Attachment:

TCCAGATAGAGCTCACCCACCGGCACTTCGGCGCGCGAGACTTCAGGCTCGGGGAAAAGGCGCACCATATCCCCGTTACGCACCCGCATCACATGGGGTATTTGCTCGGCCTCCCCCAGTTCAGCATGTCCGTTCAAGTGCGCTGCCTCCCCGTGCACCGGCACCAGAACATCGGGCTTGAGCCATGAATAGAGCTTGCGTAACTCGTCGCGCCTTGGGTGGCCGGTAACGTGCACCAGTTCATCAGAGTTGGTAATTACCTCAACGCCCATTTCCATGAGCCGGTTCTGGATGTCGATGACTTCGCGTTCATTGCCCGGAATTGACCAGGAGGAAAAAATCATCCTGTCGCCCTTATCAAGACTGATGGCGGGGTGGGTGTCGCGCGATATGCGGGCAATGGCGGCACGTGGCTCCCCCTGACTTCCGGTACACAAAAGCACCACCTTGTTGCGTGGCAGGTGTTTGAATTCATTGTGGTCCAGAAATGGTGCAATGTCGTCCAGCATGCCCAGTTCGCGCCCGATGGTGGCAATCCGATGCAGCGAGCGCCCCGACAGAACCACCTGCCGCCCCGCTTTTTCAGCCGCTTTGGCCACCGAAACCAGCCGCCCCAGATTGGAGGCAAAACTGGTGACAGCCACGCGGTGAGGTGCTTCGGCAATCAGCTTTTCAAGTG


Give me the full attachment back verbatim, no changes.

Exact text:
TCCAGATAGAGCTCACCCACCGGCACTTCGGCGCGCGAGACTTCAGGCTCGGGGAAAAGGCGCACCATATCCCCGTTACGCACCCGCATCACATGGGGTATTTGCTCGGCCTCCCCCAGTTCAGCATGTCCGTTCAAGTGCGCTGCCTCCCCGTGCACCGGCACCAGAACATCGGGCTTGAGCCATGAATAGAGCTTGCGTAACTCGTCGCGCCTTGGGTGGCCGGTAACGTGCACCAGTTCATCAGAGTTGGTAATTACCTCAACGCCCATTTCCATGAGCCGGTTCTGGATGTCGATGACTTCGCGTTCATTGCCCGGAATTGACCAGGAGGAAAAAATCATCCTGTCGCCCTTATCAAGACTGATGGCGGGGTGGGTGTCGCGCGATATGCGGGCAATGGCGGCACGTGGCTCCCCCTGACTTCCGGTACACAAAAGCACCACCTTGTTGCGTGGCAGGTGTTTGAATTCATTGTGGTCCAGAAATGGTGCAATGTCGTCCAGCATGCCCAGTTCGCGCCCGATGGTGGCAATCCGATGCAGCGAGCGCCCCGACAGAACCACCTGCCGCCCCGCTTTTTCAGCCGCTTTGGCCACCGAAACCAGCCGCCCCAGATTGGAGGCAAAACTGGTGACAGCCACGCGGTGAGGTGCTTCGGCAATCAGCTTTTCAAGTG